MAb

Moving Forward with a Gene Therapy for Damaged Hearts

A cocktail of three specific genes can reprogram cells in the scars caused by heart attacks into functioning muscle cells. Adding a gene that stimulates the growth of blood vessels enhances that effect, say researchers from Weill Cornell Medical College, Baylor College of Medicine, and Stony Brook University Medical Center in a report that appears online in the Journal of the American Heart Association (1). “The idea of reprogramming scar tissue in the heart into functioning heart muscle was exciting,”…

Drug Products for Biological Medicines

The California Separation Science Society (CASSS) held a Chemistry, Manufacturing, and Controls (CMC) Strategy Forum on drug products for biological medicines in July 2012 in Bethesda, MD. Topics included novel delivery devices, challenging formulations, and combination products. This CMC Strategy Forum aimed to promote an understanding of how best to increase the speed and effectiveness of drug product and device development for both large and small companies. Participants focused on areas that improve the likelihood for regulatory success, reduce risk,…

In Vitro Functional Testing Methods for Monoclonal Antibody Biosimilars

The pressure to contain rising healthcare costs — combined with the number of innovator biologic drugs coming off patent (30 licensed biological drugs by 2015) — offers huge opportunities for developers of biosimilar products. In 2011, the global market size of the biosimilars industry was around US$2.5 billion. Global demand for such products — and monoclonal antibody (MAb) biosimilars, specifically — is estimated to grow at 8–17% from 2012 to 2016 (1). The advent of biosimilars should bring more affordable…

Comparability Protocols for Biotechnological Products

Comparability has become a routine exercise throughout the life cycle of biotechnological products. According to ICH Q5E, a comparability exercise should provide analytical evidence that a product has highly similar quality attributes before and after manufacturing process changes, with no adverse impact on safety or efficacy, including immunogenicity (1). Any doubt about data from such studies could translate into unforeseen pharmacological or nonclinical studies — or worse, clinical studies. Selection of analytical methods and acceptance criteria that will be applied…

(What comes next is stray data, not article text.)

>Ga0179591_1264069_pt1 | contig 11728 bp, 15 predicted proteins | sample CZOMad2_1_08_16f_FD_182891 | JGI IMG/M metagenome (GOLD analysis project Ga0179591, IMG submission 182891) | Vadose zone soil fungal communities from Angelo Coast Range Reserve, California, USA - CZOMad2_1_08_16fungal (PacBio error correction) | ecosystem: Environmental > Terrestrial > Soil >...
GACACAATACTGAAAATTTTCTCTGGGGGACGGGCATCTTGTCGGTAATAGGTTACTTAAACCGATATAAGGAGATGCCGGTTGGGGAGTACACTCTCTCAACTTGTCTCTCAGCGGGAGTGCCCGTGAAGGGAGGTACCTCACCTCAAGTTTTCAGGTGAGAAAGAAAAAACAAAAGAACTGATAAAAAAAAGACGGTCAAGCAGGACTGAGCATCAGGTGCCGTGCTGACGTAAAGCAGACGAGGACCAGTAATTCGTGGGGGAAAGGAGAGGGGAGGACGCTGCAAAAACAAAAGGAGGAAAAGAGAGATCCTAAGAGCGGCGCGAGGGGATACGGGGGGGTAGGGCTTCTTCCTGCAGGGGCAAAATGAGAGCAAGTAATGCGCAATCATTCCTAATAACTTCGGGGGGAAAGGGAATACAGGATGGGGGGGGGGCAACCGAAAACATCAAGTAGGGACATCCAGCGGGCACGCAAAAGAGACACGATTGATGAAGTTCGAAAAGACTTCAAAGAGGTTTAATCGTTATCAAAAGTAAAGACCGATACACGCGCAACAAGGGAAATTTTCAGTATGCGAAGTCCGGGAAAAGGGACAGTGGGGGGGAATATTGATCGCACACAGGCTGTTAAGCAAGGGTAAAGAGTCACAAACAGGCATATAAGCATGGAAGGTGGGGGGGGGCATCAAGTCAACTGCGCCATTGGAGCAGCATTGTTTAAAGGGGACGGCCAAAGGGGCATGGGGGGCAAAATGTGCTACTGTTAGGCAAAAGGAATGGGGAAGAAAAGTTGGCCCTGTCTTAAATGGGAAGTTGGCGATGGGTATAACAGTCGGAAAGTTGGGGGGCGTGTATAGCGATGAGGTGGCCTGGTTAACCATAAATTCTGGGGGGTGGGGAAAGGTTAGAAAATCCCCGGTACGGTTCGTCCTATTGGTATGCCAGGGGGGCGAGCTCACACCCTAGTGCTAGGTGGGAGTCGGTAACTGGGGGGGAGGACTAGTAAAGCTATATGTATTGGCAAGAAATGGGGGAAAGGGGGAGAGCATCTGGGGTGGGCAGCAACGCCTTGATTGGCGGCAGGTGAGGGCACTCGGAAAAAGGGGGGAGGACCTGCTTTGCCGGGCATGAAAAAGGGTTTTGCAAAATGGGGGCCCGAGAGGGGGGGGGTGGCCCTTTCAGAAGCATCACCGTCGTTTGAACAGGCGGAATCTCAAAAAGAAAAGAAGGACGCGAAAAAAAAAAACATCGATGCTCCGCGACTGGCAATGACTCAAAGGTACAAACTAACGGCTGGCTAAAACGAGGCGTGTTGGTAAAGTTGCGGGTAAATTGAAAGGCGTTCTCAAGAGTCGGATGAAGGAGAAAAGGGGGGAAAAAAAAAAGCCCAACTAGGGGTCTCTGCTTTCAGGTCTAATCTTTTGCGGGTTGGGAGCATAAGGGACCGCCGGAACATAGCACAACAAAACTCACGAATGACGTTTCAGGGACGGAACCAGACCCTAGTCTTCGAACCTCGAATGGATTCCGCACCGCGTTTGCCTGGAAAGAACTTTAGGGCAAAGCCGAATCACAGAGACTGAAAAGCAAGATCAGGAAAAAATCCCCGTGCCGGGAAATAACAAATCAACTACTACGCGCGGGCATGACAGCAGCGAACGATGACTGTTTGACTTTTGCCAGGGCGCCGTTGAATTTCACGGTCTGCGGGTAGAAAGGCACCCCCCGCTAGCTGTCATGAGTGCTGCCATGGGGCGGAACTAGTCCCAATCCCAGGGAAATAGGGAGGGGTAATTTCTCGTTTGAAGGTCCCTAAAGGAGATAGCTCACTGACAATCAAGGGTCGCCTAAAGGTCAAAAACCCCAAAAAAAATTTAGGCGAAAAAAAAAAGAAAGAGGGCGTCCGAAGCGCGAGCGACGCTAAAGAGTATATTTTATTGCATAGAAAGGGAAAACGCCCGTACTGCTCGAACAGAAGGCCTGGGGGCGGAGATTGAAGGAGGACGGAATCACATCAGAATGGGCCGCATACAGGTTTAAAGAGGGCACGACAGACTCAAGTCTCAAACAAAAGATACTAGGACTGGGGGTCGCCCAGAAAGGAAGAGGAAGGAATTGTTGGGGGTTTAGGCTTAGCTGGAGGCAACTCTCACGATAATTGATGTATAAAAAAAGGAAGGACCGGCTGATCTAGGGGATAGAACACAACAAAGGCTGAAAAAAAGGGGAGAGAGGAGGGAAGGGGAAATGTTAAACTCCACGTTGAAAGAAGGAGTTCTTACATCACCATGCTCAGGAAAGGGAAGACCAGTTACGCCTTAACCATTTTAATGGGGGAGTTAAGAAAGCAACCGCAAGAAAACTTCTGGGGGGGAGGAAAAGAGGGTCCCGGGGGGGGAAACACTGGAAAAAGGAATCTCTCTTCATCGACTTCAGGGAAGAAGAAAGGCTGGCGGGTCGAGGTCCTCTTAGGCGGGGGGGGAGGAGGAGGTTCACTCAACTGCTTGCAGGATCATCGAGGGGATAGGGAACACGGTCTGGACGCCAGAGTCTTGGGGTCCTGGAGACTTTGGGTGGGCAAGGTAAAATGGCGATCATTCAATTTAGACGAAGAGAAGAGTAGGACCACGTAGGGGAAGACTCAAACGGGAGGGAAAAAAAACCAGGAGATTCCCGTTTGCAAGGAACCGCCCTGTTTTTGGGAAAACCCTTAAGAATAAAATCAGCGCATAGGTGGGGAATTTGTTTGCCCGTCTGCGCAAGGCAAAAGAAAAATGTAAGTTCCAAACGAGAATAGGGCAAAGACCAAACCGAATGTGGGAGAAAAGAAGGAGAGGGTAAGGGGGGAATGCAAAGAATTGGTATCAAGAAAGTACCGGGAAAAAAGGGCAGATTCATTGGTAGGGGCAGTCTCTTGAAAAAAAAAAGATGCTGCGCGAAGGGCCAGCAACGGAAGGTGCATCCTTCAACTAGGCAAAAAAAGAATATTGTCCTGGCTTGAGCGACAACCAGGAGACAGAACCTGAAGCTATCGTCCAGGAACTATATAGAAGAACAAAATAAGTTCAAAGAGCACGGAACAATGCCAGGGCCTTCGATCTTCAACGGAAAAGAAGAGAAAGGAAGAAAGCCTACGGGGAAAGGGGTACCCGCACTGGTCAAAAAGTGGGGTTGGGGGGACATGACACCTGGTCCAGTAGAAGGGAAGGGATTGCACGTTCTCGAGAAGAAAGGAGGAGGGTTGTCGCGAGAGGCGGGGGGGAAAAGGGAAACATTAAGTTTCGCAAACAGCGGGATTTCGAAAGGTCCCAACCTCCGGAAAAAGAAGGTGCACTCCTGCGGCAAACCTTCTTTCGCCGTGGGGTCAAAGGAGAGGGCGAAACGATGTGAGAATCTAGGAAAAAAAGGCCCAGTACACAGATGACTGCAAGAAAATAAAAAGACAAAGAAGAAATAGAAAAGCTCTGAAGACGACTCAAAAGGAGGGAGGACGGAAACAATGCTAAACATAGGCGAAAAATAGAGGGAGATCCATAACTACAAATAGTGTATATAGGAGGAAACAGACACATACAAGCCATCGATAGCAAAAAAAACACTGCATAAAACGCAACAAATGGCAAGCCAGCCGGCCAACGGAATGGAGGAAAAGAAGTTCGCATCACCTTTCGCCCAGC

Biological Assay Qualification Using Design of Experiments

In 2012, the United States Pharmacopeia (USP) published a complementary set of three guidance documents on the development, analysis, and validation of biological assays (1,2,3). USP chapter recommends a novel, systematic approach for bioassay validation using design of experiments (DoE) that incorporates robustness of critical parameters (2). Use of DoE to establish robustness has been reported (4,–5), but to our knowledge its use in qualification or validation protocols for assessing assay accuracy, precision, and linearity is not described in literature.…

Increasing Purity and Yield in Biosimilar Production

Current downstream processing strategies for recombinant proteins often require multiple chromatographic steps, which may lead to poor overall yields. Product purification can be especially difficult when a target protein displays reduced stability, forms isoforms or misprocessed variants, or needs to be purified from a complex mixture containing a high degree of contaminants. One technology that has been developed to tackle such limitations is based on custom-made chromatography matrices containing camelid-based single-domain antibody fragments. With a molecular weight of only 12–15…

Biologics Have a Robust Pipeline

Earlier this year, the Pharmaceutical Research and Manufacturers of America (PhRMA) released a report titled 2013 Report: Medicines in Development – Biologics. It lists 907 biologics currently in development at “America’s biopharmaceutical research companies.” The list includes biologics targeting more than 100 diseases that either are currently in human clinical trials or are under review by the US Food and Drug Administration (FDA). Of those 907 product candidates, the most common types are monoclonal antibodies (MAbs, 338), vaccines (250), and…

Broadening the Baseline

When the editors of BPI asked us at BPSA to put together a content-rich article on single-use issues, we were happy to do so. Our challenge was how to bring in multiple viewpoints about the growing business of single-use that would be a “quick read” for the BPI audience. The answer: an expert colloquy. Represented here are several of the most qualified industry spokespersons in single-use — all are members of BPSA and speak as directors of the alliance. Their…

Better Cells for Better Health

Since its inception 35 years ago, the biennial meeting of the European Society for Animal Cell Technology (ESACT) has built on a tradition of combining basic science and applications into industrial biotechnology to become the international reference event in its subject matter. Every other year, this gathering of academics and industry professionals features a famously exciting social program and an extensive vendor/supplier exhibition specific to animal cell technology. ESACT meetings are much-anticipated international venues for information exchange, inspiration, networking, and…

Purifying Common Light-Chain Bispecific Antibodies

A bispecific antibody can bind two different antigens. Immunoglobulin G (IgG) type antibodies have two binding sites with different variable regions. An IgG variable region is made up of a variable light-chain sequence (VL) and a variable heavy-chain sequence (VH). The light chains (LCs) of common LC antibodies are identical for both variable regions, leaving the heavy chain (HC) for generating different specificities. Thus, recombinant host cells for production of common LC bispecific antibodies carry genes for both HCs, with…